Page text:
Written by Camryn Smith
The year is 2030. VCU’s Monroe Park campus begins to awaken in the dawn of Spring. Flashes of pink and white unfurl to reveal delicate clusters of flowers. Sunshine drenches the sky in a brilliant shade of gold. The weight of living lessens as warmth replaces the need for oversized winter coats and boots. After class, you could go back to your room. Instead, you revel in the sunshine and linger in the “Monroe Park Campus Green,” basking in the revitalizing power of Spring on the heels of Winter.
The One VCU Master Plan is a detailed account of the intended changes to VCU’s Monroe Park and MCV campuses respectively. There are five phases of initiatives intended to transform the VCU experience for students by integrating downtown Richmond into the core of the campus. Phase One “Reimagines the campus front doors.” Phase One aims to create a distinct entrance to VCU to foster excitement from its visitors as well as establish an accessible entry point for students and their families. Phase Two “Redefines the core of the campus” by implementing iconic greens on both the Monroe Park and MCV campuses. Phase Three “Improves advances and connects VCU assets.” This directly impacts the MCV campus in hopes of expediting the patient care process through improved streetscapes and connectivity. Phase Four “Creates arts and innovation hub at Broad and Belvidere.” As VCUarts is one of the most popular and competitive programs at VCU, Phase Four facilitates the connection between VCUarts and Richmond’s Art District. Finally, Phase Five “Revitalizes historic Franklin Street.” The plan intends to create and maintain accessible entrances as well as convert existing buildings into residential spaces for the VCU community. While the planned changes will help bolster the VCU community, it will have a direct impact on the surrounding downtown Richmond community as gentrification displaces local residents.
Gentrification is a far-reaching issue that impacts metropolitan communities across the country. As gentrification seemingly revitalizes low-income neighborhoods, black and black residents are often the collateral damage of expansive change. Instead of benefitting from increased access to stores, restaurants, and safer neighborhoods, the original residents of gentrified areas are often ousted due to skyrocketing housing prices. In fact, gentrification is deeply rooted in the history of Richmond. According to Eviction Lab, five out ten of US cities the highest eviction rates are in Virginia, with Richmond ranking second on the list at 11.44%. Additionally, urban development and renewal projects made at and around the VCU campus contribute to the gentrification of the city. Housing prices have already seen a dramatic increase since 2015. Based on U.S Census data collected in 2015, “the average rent doubles from East End South to East End North and the median home value triples.” (National Community Reinvestment Coalition) As VCU pushes for broader renovations meant to improve VCU’s campus, local families are left with increased rent prices and decreased opportunity.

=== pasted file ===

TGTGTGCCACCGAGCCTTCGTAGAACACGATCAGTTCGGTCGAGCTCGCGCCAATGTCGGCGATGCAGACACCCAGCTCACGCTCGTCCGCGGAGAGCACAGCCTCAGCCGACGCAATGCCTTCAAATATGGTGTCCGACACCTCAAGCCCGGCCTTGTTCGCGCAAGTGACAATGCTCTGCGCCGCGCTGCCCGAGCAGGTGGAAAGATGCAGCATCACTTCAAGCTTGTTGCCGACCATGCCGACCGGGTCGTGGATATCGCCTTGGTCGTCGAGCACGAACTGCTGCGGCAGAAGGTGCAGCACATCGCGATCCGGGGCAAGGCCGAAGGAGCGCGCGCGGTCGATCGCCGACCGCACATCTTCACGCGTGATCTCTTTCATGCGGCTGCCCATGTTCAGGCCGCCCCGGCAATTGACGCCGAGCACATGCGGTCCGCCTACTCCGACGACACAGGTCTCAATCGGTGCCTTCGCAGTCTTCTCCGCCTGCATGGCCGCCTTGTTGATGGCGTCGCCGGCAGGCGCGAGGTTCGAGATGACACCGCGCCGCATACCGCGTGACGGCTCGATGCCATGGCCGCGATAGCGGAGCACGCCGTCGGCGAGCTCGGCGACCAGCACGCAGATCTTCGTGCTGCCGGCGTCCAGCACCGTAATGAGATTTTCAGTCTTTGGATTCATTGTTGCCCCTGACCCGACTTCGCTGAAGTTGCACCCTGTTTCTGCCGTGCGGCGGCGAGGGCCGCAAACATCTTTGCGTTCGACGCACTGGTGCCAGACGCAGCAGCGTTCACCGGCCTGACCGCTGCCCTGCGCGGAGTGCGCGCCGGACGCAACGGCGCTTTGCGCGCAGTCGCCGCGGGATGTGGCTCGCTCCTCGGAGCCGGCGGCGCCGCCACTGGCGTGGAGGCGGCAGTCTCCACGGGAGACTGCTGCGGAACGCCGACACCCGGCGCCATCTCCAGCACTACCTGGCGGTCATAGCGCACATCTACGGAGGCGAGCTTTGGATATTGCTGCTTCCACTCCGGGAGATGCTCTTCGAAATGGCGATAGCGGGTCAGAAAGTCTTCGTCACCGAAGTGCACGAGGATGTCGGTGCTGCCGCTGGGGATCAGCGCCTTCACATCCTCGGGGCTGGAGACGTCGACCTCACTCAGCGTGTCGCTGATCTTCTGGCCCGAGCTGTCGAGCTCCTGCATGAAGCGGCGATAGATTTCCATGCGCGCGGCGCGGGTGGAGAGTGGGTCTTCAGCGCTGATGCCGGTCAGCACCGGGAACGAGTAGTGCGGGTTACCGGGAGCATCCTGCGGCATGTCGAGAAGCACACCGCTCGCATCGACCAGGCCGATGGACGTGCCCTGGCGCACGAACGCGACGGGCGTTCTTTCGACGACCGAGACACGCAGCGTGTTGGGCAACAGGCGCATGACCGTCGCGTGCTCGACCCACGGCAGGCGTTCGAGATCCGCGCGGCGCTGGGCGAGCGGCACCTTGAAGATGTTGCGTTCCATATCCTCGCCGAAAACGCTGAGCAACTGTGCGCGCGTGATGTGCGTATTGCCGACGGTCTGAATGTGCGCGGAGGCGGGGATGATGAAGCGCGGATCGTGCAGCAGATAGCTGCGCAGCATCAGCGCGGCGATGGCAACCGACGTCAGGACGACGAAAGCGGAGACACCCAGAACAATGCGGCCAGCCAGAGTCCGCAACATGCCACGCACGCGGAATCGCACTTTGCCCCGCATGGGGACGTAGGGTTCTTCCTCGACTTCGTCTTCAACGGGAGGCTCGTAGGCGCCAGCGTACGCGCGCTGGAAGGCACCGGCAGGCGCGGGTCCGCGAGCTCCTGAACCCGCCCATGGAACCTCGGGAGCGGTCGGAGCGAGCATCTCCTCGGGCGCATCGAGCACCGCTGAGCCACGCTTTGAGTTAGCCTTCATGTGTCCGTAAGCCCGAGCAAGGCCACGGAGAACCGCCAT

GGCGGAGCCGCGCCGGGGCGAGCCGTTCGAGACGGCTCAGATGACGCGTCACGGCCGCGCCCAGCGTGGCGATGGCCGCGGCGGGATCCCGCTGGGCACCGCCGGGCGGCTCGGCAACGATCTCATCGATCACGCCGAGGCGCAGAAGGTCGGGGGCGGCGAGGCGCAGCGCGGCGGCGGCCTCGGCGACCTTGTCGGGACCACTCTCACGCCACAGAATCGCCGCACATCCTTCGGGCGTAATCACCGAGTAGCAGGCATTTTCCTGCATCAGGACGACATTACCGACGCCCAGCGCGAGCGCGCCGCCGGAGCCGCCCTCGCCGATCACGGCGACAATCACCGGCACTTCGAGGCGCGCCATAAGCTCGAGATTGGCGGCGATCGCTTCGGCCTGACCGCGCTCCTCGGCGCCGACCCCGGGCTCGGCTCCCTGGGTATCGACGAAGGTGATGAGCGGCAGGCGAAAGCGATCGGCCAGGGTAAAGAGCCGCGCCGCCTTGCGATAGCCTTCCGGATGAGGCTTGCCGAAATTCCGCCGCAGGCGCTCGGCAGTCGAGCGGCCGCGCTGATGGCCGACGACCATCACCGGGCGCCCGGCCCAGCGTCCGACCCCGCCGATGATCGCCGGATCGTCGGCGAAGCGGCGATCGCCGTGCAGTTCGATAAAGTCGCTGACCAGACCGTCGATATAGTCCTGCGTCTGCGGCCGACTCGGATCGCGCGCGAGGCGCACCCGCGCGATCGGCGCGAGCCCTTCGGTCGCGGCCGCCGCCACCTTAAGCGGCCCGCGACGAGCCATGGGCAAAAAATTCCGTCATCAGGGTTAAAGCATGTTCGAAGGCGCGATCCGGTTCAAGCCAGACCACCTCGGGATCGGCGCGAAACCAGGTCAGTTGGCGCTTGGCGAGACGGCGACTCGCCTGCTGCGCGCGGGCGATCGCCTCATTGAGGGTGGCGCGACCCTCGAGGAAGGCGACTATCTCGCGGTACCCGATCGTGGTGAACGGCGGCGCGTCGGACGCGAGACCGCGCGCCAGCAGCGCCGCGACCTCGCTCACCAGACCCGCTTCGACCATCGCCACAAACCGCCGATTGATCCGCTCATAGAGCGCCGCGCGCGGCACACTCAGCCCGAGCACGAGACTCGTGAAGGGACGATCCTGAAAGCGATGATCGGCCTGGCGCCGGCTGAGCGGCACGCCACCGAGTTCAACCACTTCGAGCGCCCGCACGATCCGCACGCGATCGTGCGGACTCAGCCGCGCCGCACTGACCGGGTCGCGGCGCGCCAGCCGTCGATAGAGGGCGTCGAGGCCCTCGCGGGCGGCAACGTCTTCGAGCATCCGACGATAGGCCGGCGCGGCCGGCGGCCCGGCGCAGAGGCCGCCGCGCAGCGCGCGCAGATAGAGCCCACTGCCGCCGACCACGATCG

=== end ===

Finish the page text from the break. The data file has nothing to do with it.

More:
The “One VCU Master Plan” is great news for the VCU community, as it makes the campus more appealing, the school more competitive, and fosters a more attractive academic environment. With a flourishing college campus, more businesses would be eager to invest in the VCU campus. Marylin Drew Necci, editor at RVA Magazine expressed,“When property values take a jump because new businesses seeking a middle-class (and, again, predominantly white) clientele move into the neighborhood, it’s only a matter of time before the local residents can’t afford the rent anymore, and longtime area businesses are pushed out in favor of hip new establishments brought to you by the next wave of middle-class entrepreneurs.” It is important to recognize the impact of VCU’s intended changes beyond the positive implications of an improved college campus.
Languishing in the sunshine while sprawled on the campus green sounds reminiscent of cinematic depictions of college campuses. However, with every added building and landscape, local families are left with no place to call home. Finding a place in the sun is easy, building a home isn’t.